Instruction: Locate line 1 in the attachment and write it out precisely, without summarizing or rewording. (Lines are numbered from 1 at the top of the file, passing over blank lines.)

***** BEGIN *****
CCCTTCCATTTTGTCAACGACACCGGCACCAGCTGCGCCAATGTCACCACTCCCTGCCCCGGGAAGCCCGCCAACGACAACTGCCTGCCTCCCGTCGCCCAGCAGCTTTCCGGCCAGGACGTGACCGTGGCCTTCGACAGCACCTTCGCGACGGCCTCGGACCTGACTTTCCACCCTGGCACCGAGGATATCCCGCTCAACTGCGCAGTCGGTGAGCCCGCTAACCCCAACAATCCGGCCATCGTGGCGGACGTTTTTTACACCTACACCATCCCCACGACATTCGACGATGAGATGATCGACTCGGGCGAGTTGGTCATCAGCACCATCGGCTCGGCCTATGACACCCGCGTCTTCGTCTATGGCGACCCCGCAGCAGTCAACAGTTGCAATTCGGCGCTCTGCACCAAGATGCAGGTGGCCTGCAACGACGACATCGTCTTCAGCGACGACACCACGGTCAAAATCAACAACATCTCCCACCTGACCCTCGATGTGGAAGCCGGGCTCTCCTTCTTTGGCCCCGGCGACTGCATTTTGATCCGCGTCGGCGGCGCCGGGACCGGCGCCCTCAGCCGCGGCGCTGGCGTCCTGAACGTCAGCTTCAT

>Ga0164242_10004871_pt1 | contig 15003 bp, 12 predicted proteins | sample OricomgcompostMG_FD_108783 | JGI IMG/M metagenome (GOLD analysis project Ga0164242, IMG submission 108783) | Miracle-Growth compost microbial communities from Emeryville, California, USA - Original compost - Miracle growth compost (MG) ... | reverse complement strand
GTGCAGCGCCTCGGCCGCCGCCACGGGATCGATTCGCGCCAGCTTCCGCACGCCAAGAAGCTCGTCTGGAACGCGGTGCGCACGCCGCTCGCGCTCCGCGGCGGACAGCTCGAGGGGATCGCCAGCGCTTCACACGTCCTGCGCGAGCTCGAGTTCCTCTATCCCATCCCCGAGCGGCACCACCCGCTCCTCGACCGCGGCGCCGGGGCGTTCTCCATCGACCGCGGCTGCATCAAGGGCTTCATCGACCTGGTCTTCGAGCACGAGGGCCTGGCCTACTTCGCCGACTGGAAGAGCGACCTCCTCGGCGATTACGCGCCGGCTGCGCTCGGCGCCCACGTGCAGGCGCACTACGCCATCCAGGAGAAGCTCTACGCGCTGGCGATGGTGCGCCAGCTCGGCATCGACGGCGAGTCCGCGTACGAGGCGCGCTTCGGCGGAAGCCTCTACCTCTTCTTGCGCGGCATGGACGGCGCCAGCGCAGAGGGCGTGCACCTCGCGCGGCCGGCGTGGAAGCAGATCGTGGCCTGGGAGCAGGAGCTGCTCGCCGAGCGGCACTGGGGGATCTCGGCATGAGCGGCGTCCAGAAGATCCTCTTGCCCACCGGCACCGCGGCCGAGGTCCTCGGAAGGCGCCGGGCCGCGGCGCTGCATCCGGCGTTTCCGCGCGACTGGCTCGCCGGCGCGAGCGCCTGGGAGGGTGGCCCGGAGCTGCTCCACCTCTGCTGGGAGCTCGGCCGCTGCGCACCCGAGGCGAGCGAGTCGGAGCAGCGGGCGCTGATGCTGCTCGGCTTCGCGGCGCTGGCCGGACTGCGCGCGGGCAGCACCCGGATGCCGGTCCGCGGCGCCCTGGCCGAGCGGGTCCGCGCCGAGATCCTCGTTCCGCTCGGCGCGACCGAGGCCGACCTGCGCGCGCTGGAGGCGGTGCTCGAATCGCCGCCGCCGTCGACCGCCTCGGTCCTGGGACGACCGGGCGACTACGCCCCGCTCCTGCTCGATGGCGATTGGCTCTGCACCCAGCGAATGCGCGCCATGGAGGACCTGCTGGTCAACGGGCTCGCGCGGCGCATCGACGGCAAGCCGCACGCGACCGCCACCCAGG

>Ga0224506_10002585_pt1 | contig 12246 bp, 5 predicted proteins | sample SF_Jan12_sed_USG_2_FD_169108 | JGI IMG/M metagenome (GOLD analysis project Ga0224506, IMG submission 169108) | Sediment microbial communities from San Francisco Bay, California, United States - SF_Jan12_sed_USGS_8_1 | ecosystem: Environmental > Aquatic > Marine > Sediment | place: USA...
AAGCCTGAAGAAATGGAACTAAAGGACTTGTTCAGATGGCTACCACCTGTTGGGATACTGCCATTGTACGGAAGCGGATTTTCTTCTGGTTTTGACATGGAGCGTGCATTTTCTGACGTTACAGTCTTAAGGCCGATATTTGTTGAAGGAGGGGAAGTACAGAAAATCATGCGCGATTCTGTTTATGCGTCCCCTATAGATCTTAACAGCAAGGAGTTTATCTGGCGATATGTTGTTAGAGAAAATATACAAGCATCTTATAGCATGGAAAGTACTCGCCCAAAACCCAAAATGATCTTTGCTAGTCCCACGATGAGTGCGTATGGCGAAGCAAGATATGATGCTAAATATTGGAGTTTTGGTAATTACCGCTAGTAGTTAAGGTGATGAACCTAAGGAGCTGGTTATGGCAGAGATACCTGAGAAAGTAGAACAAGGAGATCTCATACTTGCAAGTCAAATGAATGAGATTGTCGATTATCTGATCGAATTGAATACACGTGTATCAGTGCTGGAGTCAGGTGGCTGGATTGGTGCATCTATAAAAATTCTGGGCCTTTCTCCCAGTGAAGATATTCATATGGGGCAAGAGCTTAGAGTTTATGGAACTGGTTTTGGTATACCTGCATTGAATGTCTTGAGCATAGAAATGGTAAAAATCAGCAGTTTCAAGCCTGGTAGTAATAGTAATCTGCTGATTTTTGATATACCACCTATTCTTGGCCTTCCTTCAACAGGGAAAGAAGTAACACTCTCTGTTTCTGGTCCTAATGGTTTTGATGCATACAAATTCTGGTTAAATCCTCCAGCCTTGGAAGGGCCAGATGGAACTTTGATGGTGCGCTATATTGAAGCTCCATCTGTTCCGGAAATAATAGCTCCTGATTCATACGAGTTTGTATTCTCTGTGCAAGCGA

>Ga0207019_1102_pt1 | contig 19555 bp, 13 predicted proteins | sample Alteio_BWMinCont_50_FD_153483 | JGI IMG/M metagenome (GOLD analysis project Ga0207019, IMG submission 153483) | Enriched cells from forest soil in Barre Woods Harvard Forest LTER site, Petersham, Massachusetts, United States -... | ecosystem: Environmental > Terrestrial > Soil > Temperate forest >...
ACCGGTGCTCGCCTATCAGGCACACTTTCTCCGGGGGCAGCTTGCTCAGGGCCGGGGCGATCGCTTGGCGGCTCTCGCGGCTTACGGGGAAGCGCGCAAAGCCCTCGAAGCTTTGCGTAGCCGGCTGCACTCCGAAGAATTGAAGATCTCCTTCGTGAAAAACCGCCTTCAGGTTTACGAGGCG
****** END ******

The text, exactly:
CCCTTCCATTTTGTCAACGACACCGGCACCAGCTGCGCCAATGTCACCACTCCCTGCCCCGGGAAGCCCGCCAACGACAACTGCCTGCCTCCCGTCGCCCAGCAGCTTTCCGGCCAGGACGTGACCGTGGCCTTCGACAGCACCTTCGCGACGGCCTCGGACCTGACTTTCCACCCTGGCACCGAGGATATCCCGCTCAACTGCGCAGTCGGTGAGCCCGCTAACCCCAACAATCCGGCCATCGTGGCGGACGTTTTTTACACCTACACCATCCCCACGACATTCGACGATGAGATGATCGACTCGGGCGAGTTGGTCATCAGCACCATCGGCTCGGCCTATGACACCCGCGTCTTCGTCTATGGCGACCCCGCAGCAGTCAACAGTTGCAATTCGGCGCTCTGCACCAAGATGCAGGTGGCCTGCAACGACGACATCGTCTTCAGCGACGACACCACGGTCAAAATCAACAACATCTCCCACCTGACCCTCGATGTGGAAGCCGGGCTCTCCTTCTTTGGCCCCGGCGACTGCATTTTGATCCGCGTCGGCGGCGCCGGGACCGGCGCCCTCAGCCGCGGCGCTGGCGTCCTGAACGTCAGCTTCAT